âAnd, you know, about 30 years laterâ¦â About 30 years later, he’s on his third HBO series.
Since the US adaptation of âIn Treatment,â which premiered in 2008, Israel has been a successful source of series and formats in the competitive and globalized landscape of Hollywood television production. Many examples include “Homeland”, “Euphoria”, “Fauda”, “Losing Alice”, “Valley of Tears” and “Shtisel”. Levi started the trend.
âHagai was definitely a pioneer when it comes to exporting Israeli television,â said Avi Nir, CEO of Israeli media group Keshet Broadcasting. Levi was the helm of Keshet’s drama when he directed “BeTipul,” which in addition to being shown on American television, has been adapted in 20 countries.
âI think Hagai drew attention to the unique storytelling sensitivity that exists in Israel,â Nir added. âHe personifies the author, the creator who is not, one might say, as industrial as certain other creators, certain American creators, who are very sensitive to the odds. He creates from a different place.
âOn the one hand, he is very aware of the platform, the viewer and the need to communicate. And on the other hand, he’s very, very loyal to his characters. Their psychology. It’s very unique about Hagai. He is a very thoughtful, sensitive and wise designer.
Levi’s work is often imbued with a moral vagueness, overwhelming and sometimes crippling ambiguity that comes from a deep conflict of perspectives (“RashomonWas one of the first inspirations for âThe Affairâ). He usually asks more questions than he answers. âScenes from a weddingâ is no different.
âEven though it’s someone else’s creation, it’s maybe my most personal work,â Levi said.
He has a lot in common with Jonathan, the character of professor of philosophy played by Isaac. The character is also a former Orthodox Jew, which is one of the biggest differences from Bergman’s original. Levi recounted âa lot of details about Jonathan: ex-religious, the difficult years after leaving religion. The morning pages Jonathan reads, I pulled them out of my own diaries, sort of. And I went through a divorce. I know the price children pay. I had a lot of equipment to bring.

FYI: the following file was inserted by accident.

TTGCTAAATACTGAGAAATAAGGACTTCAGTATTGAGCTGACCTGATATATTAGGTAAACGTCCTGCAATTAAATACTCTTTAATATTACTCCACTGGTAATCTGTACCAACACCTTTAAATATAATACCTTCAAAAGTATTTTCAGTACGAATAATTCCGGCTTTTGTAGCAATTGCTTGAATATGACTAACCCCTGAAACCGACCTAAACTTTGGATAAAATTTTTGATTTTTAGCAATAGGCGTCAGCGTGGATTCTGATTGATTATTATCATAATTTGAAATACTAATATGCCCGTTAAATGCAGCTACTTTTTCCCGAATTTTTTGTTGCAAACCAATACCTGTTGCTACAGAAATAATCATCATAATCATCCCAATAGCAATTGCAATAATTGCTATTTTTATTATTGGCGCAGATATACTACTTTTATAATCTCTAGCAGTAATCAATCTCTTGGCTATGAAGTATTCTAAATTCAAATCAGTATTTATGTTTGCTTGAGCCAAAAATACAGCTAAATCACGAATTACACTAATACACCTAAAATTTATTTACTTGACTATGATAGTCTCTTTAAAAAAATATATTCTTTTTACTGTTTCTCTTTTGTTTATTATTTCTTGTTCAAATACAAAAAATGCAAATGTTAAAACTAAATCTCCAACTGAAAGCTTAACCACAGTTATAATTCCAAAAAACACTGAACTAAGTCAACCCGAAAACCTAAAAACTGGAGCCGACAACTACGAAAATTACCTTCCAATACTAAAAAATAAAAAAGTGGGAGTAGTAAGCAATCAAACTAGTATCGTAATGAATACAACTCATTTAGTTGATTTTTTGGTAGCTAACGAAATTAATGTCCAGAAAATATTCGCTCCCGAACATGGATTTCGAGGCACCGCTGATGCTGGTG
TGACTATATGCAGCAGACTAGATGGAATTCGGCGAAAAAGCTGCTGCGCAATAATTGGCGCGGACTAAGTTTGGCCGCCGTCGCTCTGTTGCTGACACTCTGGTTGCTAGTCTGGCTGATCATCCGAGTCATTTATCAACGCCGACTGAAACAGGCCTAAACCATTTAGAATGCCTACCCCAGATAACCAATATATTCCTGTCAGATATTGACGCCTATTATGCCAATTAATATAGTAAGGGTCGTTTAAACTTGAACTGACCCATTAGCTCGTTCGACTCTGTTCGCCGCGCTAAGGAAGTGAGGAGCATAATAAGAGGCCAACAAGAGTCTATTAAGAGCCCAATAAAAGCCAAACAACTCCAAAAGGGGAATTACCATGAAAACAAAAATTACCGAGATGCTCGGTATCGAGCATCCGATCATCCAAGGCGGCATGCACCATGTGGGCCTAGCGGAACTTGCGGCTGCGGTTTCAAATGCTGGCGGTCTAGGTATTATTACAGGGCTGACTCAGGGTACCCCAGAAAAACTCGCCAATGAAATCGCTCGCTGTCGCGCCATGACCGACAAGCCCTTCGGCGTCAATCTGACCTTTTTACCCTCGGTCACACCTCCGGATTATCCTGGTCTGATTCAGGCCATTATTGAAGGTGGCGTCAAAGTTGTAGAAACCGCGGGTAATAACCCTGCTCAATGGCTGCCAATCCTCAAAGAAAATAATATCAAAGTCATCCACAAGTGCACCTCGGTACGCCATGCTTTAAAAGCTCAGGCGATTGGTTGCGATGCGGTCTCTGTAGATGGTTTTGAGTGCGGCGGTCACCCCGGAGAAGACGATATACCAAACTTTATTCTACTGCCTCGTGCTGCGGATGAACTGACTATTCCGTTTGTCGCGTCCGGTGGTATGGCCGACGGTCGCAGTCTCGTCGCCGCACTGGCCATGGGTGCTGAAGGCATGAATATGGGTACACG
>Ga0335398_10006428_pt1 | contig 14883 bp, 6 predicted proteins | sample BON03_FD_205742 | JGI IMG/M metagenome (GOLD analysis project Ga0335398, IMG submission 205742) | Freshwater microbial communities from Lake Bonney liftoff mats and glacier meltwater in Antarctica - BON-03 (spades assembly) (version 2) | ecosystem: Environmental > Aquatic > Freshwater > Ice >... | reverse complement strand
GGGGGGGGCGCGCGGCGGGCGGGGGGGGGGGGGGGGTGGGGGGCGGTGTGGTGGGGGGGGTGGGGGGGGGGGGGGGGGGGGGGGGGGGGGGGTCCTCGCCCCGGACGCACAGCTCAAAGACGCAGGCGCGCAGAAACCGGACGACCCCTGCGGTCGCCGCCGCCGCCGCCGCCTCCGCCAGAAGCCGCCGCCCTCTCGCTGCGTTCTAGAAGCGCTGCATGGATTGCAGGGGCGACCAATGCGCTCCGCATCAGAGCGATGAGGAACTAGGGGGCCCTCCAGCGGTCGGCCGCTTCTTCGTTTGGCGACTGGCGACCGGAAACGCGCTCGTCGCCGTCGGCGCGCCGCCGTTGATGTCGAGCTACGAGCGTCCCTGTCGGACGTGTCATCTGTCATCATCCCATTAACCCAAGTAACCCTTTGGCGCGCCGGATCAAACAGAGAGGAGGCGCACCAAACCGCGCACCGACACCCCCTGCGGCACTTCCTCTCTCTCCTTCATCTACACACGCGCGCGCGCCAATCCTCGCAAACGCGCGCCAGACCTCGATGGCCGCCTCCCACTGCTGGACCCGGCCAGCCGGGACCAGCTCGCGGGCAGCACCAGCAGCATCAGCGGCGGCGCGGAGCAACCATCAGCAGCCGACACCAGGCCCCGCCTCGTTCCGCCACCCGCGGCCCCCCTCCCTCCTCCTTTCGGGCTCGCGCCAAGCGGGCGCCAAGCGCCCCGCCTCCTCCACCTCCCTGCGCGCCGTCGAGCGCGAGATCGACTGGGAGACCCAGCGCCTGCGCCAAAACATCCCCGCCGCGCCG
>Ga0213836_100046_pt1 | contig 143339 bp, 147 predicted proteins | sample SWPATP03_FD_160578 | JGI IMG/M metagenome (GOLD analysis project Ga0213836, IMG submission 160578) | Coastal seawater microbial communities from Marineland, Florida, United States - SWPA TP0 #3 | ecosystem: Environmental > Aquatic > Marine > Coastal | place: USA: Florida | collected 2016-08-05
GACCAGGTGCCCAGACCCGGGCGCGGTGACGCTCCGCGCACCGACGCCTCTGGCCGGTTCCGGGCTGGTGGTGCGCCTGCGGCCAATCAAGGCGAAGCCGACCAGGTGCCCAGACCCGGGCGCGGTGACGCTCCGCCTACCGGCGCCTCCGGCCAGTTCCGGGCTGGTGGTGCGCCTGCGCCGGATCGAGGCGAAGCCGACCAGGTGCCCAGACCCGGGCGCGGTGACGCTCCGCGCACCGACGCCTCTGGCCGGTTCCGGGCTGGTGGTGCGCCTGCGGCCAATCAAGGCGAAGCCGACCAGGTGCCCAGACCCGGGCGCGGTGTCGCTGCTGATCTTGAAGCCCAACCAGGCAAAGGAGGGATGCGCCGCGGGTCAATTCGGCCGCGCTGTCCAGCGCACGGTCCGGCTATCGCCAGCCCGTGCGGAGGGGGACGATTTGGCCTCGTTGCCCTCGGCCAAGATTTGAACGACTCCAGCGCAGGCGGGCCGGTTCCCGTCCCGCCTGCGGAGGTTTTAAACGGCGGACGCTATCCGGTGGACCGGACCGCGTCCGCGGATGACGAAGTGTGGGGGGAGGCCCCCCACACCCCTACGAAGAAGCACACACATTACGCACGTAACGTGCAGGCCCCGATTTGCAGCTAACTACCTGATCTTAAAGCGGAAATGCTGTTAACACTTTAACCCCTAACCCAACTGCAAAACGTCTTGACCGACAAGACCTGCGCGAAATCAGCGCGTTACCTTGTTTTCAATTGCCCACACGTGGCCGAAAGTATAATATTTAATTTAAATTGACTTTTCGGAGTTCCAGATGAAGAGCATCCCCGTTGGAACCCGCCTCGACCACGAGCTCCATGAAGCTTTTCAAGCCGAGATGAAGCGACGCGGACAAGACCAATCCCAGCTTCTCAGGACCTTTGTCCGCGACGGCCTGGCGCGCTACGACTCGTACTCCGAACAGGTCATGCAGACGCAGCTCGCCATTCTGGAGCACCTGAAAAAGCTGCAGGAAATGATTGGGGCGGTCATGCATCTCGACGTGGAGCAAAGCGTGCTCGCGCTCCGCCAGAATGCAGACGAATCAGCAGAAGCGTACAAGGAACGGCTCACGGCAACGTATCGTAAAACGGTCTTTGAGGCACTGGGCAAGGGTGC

In these morning pages, Jonathan talks about his anxiety, his tendency to lose himself in himself. Levi has said in interviews that he struggled with panic attacks after leaving religion, which was one of the reasons he became interested in therapy – the practice and the subject. The themes of intimacy evoke the concept of havruta, the two-person rabbinical approach to learning the Talmud, in which students analyze, debate and interpret together in partnership.
âIt’s a very interesting theory. Because somehow I have to answer the question, why am I so obsessed with dialogues with two talking people? ” he said.
âMost people think that in a yeshiva you have a lecture, but most of the time you are alone, learning with someone who is your partner. Together you have this dialogue, trying to understand something about the Gemara, the Talmud, but also about the world. Of all. I’m just thinking about it now that you can get very lonely with these issues. Finding someone to talk to is … it’s a miracle.
Levi thoughtfully adds, âYou are right about the importance of dialogue in my life. And the importance of being understood.
In “Scenes From a Marriage,” Mira (Chastain) leaves Jonathan for an Israeli character, a confident young technician who is the foil to Jonathan’s American, once a religious Jew. I interpreted it as a play on the mythology of two long-standing Jewish archetypes: the old Jew – studious, diasporic, intellectual and inhibited; and the new Jew, the Israeli macho, confident and physically strong. Finding these references to deep, niche questions of Jewish identity in a star-studded American drama was like finding the afikomen in a bodega. Was it intentional?
Hagai’s face lights up at the mention of this dichotomy.
âI’m so happy – you have no idea – I’m so glad you noticed this,â he said. âIt’s one of those things that you do and hope that other people, especially the Jews, [will notice].
âYou know, I’m always asked if I’m an Israeli designer. And I always say I feel a lot more Jewish than Israeli. It is the most dominant part of my identity. When I am abroad, I always go to the synagogue. And yes, I totally prefer the Old Jew to the New Jew. The new Jew is ignorant or sure of himself for no reason. Or he’s somewhere in the hills of the West Bank. So I’m really proud to be an old Jew – with all the baggage that comes with it. “